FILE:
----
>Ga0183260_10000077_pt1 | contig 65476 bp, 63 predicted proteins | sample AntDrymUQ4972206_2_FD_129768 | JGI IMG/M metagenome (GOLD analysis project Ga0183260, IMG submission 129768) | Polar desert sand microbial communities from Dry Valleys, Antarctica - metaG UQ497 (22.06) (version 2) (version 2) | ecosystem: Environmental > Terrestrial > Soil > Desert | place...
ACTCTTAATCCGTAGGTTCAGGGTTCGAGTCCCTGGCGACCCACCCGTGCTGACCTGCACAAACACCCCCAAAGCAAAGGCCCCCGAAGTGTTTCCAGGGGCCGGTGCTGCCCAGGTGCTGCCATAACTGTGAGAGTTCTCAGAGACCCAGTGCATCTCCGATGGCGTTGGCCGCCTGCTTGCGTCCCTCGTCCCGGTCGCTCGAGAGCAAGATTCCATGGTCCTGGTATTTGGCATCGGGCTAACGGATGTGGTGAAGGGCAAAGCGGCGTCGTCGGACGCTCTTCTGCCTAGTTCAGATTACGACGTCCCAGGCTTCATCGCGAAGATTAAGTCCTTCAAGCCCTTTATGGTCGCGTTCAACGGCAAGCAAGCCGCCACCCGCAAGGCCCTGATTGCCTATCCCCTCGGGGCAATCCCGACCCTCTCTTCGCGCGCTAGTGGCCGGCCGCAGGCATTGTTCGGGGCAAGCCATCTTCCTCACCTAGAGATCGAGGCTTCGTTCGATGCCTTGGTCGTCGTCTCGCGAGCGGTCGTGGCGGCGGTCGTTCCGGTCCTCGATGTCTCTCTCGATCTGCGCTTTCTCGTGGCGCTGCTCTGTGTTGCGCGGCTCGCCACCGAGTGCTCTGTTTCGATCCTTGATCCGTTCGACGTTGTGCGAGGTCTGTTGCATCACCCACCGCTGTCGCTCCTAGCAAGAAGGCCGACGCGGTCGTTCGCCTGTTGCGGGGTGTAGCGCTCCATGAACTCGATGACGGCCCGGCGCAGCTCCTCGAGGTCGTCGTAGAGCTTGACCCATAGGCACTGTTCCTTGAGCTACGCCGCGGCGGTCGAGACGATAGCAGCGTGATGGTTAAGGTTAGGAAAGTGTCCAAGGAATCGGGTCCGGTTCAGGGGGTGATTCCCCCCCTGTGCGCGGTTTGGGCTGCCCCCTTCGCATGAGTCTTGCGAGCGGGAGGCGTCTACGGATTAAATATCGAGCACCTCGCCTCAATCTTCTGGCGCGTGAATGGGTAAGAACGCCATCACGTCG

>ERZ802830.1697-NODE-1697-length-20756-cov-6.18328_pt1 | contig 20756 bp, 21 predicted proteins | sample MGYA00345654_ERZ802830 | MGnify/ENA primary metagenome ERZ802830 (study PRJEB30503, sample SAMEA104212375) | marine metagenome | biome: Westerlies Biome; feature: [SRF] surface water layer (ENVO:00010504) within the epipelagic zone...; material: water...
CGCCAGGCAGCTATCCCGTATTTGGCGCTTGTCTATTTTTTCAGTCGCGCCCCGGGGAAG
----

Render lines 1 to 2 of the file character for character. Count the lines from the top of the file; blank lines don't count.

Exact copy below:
>Ga0183260_10000077_pt1 | contig 65476 bp, 63 predicted proteins | sample AntDrymUQ4972206_2_FD_129768 | JGI IMG/M metagenome (GOLD analysis project Ga0183260, IMG submission 129768) | Polar desert sand microbial communities from Dry Valleys, Antarctica - metaG UQ497 (22.06) (version 2) (version 2) | ecosystem: Environmental > Terrestrial > Soil > Desert | place...
ACTCTTAATCCGTAGGTTCAGGGTTCGAGTCCCTGGCGACCCACCCGTGCTGACCTGCACAAACACCCCCAAAGCAAAGGCCCCCGAAGTGTTTCCAGGGGCCGGTGCTGCCCAGGTGCTGCCATAACTGTGAGAGTTCTCAGAGACCCAGTGCATCTCCGATGGCGTTGGCCGCCTGCTTGCGTCCCTCGTCCCGGTCGCTCGAGAGCAAGATTCCATGGTCCTGGTATTTGGCATCGGGCTAACGGATGTGGTGAAGGGCAAAGCGGCGTCGTCGGACGCTCTTCTGCCTAGTTCAGATTACGACGTCCCAGGCTTCATCGCGAAGATTAAGTCCTTCAAGCCCTTTATGGTCGCGTTCAACGGCAAGCAAGCCGCCACCCGCAAGGCCCTGATTGCCTATCCCCTCGGGGCAATCCCGACCCTCTCTTCGCGCGCTAGTGGCCGGCCGCAGGCATTGTTCGGGGCAAGCCATCTTCCTCACCTAGAGATCGAGGCTTCGTTCGATGCCTTGGTCGTCGTCTCGCGAGCGGTCGTGGCGGCGGTCGTTCCGGTCCTCGATGTCTCTCTCGATCTGCGCTTTCTCGTGGCGCTGCTCTGTGTTGCGCGGCTCGCCACCGAGTGCTCTGTTTCGATCCTTGATCCGTTCGACGTTGTGCGAGGTCTGTTGCATCACCCACCGCTGTCGCTCCTAGCAAGAAGGCCGACGCGGTCGTTCGCCTGTTGCGGGGTGTAGCGCTCCATGAACTCGATGACGGCCCGGCGCAGCTCCTCGAGGTCGTCGTAGAGCTTGACCCATAGGCACTGTTCCTTGAGCTACGCCGCGGCGGTCGAGACGATAGCAGCGTGATGGTTAAGGTTAGGAAAGTGTCCAAGGAATCGGGTCCGGTTCAGGGGGTGATTCCCCCCCTGTGCGCGGTTTGGGCTGCCCCCTTCGCATGAGTCTTGCGAGCGGGAGGCGTCTACGGATTAAATATCGAGCACCTCGCCTCAATCTTCTGGCGCGTGAATGGGTAAGAACGCCATCACGTCG